5 tips for getting into computational biology

By Fatima Vayani, King’s College London

I discovered computational biology (or bioinformatics, as it is also known) by chance during an internship when I was 17. I have always been a curious person, and from a young age was inclined to the life sciences. Having been surrounded by computers since childhood, however, I was excited by the notion of exploring nature without having to be in nature itself. Those who prefer not to work in the field or in a wet lab still have the ability to do biological research through computation!

If I hadn’t come across the field during my internship, my first encounter would have happened in the third year of my undergraduate degree, when I was given the choice to take a bioinformatics module. As personal genomics companies like 23andMe have now become household names, bioinformatics is less of a black box, but it’s always a good idea to get ahead of the game!

  1. Do your homework. Bioinformatics is a very wide area of research. The area is defined by the use of computational methods for biological research, but these methods vary greatly, depending on the type of data and applications. Not only does it include analysis of genomic data, it also covers computational drug development, computational phylogenetics, gene expression analysis, image analysis and more. Each specific area uses a set of methods that lend themselves more to computer science, mathematics, statistics or engineering; so you can find a speciality that suits your skills and passion.

    Pic1
    The specific area I work in is computer science. In fact, I spend most of my time on theoretical computer science: designing (as in the photo) algorithms to answer biological questions. Once an algorithm is designed, it is implemented as a software tool for use by biologists or bioinformaticians (Taken from my Instagram page).
  2. Become comfortable with using computers for research. Depending on your research project, you may or may not need to know how to code. Don’t be intimidated by the idea of it, give it a good go, but if you don’t enjoy it, know that you can find many projects that don’t require coding skills. If you are a complete beginner, I would recommend learning to code from YouTube tutorials. If you are into statistics, learn R or Matlab, and if not, learn Python first and then move on to C++ or Java. If you run in to errors when compiling your code, search your error message on Stack Overflow. To familiarise yourself with some bioinformatics tools and databases, head to NCBI’s resource list. If you run in to problems using these tools, seek help on BioStars.

    Pic2
    Here, I was testing the implementation of an algorithm. We always test two things: accuracy (is the output correct?) and efficiency (how fast is the output produced?) (Taken from my Instagram page).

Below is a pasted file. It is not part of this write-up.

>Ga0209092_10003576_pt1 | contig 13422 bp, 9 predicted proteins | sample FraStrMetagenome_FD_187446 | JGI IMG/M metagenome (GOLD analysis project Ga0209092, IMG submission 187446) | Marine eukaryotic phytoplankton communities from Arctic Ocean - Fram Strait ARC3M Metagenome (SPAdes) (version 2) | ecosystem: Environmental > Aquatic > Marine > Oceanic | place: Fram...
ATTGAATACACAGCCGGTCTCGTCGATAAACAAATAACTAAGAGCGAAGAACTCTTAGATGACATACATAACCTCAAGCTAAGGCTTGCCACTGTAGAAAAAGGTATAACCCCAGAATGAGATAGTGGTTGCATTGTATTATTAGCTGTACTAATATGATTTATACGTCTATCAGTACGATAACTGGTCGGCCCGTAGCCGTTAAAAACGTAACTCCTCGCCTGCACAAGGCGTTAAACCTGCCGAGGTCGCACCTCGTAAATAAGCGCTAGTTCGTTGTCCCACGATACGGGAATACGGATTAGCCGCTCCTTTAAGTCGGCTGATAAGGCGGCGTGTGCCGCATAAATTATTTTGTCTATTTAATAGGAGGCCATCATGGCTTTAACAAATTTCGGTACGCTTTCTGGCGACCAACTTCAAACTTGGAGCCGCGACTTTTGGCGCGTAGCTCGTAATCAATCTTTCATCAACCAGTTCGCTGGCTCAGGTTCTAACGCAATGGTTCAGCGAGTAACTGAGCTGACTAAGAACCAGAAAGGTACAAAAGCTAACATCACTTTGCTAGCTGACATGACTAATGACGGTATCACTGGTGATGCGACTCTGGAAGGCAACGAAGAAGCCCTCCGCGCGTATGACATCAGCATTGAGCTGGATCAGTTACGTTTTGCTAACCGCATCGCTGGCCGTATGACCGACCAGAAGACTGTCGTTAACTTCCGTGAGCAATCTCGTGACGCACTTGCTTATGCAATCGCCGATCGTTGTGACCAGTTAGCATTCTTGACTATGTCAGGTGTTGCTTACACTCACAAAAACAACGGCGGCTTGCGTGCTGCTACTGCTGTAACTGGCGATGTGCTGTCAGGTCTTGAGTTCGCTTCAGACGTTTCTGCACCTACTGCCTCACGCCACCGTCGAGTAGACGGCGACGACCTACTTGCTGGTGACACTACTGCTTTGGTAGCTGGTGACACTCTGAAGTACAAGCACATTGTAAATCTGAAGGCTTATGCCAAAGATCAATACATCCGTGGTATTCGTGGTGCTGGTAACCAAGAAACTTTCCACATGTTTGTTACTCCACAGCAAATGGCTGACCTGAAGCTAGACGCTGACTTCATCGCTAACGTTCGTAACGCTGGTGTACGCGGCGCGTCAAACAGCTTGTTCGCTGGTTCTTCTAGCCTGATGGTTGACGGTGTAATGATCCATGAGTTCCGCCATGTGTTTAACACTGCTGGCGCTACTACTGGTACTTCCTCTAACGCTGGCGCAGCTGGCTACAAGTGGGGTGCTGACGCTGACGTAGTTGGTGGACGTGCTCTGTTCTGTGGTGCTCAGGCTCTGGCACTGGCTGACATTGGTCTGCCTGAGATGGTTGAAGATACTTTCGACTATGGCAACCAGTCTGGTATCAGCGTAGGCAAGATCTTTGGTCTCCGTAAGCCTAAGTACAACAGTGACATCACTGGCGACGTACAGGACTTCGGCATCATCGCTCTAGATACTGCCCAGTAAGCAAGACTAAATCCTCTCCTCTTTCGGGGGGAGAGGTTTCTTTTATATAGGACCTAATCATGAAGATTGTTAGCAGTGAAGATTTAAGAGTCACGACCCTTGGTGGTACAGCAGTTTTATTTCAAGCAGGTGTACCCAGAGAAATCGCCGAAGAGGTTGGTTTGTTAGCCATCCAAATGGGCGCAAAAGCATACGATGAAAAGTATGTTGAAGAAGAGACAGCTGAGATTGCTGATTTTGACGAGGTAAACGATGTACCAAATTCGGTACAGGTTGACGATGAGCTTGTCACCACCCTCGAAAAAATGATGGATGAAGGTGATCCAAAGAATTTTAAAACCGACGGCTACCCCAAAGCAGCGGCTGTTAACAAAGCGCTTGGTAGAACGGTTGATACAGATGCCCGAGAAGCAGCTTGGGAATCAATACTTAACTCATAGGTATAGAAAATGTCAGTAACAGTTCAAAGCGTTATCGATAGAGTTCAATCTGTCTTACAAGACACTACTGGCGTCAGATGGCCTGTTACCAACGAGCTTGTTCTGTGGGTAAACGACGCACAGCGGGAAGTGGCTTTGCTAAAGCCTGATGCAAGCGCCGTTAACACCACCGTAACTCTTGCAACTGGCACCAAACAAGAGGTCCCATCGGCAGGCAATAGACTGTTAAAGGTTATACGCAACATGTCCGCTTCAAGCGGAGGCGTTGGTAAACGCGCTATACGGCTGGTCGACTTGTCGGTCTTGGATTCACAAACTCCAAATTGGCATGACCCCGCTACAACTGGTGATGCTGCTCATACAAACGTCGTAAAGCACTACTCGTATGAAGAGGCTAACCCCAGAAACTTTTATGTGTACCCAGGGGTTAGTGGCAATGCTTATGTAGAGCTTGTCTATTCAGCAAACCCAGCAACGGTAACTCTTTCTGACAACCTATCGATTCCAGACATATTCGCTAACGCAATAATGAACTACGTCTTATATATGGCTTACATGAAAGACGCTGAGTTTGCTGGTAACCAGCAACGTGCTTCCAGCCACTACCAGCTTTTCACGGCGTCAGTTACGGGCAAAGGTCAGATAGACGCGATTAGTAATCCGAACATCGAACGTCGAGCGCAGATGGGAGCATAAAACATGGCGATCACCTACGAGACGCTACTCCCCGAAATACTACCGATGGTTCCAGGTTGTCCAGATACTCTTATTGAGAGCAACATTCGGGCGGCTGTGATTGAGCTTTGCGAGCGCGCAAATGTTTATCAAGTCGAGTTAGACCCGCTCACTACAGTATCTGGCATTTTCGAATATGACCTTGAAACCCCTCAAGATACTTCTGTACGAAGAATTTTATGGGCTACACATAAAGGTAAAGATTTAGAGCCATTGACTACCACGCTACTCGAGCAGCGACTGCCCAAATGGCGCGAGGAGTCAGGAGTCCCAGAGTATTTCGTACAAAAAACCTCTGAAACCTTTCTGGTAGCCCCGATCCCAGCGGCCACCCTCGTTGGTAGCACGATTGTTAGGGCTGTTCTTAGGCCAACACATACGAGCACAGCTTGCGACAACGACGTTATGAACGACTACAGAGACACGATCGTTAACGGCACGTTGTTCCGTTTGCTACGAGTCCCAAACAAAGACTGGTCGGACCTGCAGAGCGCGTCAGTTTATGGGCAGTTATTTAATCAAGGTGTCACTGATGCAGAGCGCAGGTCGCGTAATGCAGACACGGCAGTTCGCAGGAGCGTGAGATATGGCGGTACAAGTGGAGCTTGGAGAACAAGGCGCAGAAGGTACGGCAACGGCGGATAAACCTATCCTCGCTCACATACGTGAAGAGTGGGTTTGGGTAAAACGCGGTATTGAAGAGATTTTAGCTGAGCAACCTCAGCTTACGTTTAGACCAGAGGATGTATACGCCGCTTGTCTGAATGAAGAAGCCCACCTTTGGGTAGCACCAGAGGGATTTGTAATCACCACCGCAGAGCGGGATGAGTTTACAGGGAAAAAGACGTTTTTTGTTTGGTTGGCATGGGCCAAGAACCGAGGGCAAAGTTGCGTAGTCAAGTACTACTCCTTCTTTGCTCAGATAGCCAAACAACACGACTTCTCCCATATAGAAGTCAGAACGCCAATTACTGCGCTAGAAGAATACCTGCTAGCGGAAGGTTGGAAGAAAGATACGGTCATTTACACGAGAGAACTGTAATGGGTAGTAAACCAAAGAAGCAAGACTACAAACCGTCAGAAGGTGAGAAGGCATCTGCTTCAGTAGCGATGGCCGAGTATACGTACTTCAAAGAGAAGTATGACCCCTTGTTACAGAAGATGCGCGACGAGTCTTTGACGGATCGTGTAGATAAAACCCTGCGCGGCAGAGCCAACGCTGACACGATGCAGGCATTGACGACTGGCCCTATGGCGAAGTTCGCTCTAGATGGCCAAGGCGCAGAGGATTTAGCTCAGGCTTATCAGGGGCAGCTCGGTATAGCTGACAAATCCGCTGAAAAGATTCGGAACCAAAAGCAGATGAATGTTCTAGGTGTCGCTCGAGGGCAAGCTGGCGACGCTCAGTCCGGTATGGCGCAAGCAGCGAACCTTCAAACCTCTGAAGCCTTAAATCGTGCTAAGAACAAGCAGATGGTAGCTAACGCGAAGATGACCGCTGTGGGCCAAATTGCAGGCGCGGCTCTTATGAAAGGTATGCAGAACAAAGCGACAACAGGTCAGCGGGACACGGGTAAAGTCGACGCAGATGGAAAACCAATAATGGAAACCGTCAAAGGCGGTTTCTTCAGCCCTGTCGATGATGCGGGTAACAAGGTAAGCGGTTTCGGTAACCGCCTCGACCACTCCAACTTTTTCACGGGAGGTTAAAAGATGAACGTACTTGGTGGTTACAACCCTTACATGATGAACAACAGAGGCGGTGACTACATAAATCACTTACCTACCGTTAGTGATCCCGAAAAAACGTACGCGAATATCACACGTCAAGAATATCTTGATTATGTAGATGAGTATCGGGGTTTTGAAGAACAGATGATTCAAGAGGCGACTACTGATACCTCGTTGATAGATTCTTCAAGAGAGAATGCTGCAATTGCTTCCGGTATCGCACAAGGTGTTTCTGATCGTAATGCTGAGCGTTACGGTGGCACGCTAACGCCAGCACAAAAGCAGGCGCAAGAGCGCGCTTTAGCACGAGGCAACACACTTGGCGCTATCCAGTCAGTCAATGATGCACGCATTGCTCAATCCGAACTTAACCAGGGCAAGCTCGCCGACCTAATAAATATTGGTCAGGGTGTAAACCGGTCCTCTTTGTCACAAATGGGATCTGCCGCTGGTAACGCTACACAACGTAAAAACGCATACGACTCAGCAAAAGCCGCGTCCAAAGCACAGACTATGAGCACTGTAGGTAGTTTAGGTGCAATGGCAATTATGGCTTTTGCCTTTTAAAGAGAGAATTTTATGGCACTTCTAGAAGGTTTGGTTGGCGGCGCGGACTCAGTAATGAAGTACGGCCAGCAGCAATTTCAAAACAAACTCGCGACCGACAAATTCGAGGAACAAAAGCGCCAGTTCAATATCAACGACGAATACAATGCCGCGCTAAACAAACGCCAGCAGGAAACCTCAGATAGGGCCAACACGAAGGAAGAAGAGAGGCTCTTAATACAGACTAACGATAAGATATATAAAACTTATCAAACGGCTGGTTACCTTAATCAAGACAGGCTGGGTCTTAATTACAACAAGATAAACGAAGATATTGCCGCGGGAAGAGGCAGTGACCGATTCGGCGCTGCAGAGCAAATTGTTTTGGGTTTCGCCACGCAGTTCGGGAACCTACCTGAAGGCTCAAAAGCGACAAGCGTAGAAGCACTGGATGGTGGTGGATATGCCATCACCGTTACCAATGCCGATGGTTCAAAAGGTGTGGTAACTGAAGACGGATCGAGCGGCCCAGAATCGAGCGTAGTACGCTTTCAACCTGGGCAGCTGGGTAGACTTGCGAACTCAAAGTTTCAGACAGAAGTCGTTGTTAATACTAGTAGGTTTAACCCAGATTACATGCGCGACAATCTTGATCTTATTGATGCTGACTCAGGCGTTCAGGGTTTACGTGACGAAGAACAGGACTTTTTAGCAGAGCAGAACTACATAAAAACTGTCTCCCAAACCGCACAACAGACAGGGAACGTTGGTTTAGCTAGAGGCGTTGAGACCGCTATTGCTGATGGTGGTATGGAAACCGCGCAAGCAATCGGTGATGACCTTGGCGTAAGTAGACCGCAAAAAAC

3. Talk to people. Search the internet for academics, organisations or even meetup groups that are in the field. E-mail them with questions, ask for opportunities to shadow or work with them, attend their seminars and networking events. One of the best (and most fun!) ways of learning the current climate in a field is by talking to people. Don’t be afraid of reaching out to senior scientists; people love helping others. I would recommend starting off with ISCB and in particular, their student groups, which are in almost every country!

    Pic3
    Me giving a talk at the University of Cape Town Medical School, South Africa (Taken from my Instagram page).
  4. Read magazines, blogs and Tweets. Exploring such a vast yet niche field can be confusing, so don’t go right in to reading academic papers! Magazines such as Front Line Genomics are great to keep up with the current state of the genomics industry, and Twitter is even better if you follow experts in the field. Follow my Twitter list for a curated feed of research news, and check out the resources page on my website for a list of bioinformatics blogs.
  5. Be passionate and curious. Though I have suggested ways to learn a lot about bioinformatics before you are taught it formally at university, I myself was never given this advice. The one and only thing that will truly drive you to any specialism is passion. If you are curious about any field, and learning about it excites you, you have enough to enter the field – don’t worry about whether you have the skills yet.
Pic4
The sequence pictured is the latest major release of the human reference genome GRCh38 from the 1000 Genomes Project (Taken from my Instagram page).

HeadshotAbout me 

I am a final year doctoral candidate at King’s College London. I have an undergraduate degree in biology, a postgraduate degree in bioinformatics and am currently working on the development of algorithms for biological sequence analysis. Outside of my research, I am an active member of the science community: organising bioinformatics conferences and seminars; working on diversity initiatives and engaging the public through my blog and social media. You can find out more about me at www.phdomics.com and also interact with me on Twitter and Instagram.

Interested in learning R? Register for R for Biochemists 101 online training course starting 14 May 2018, developed by the Biochemical Society.

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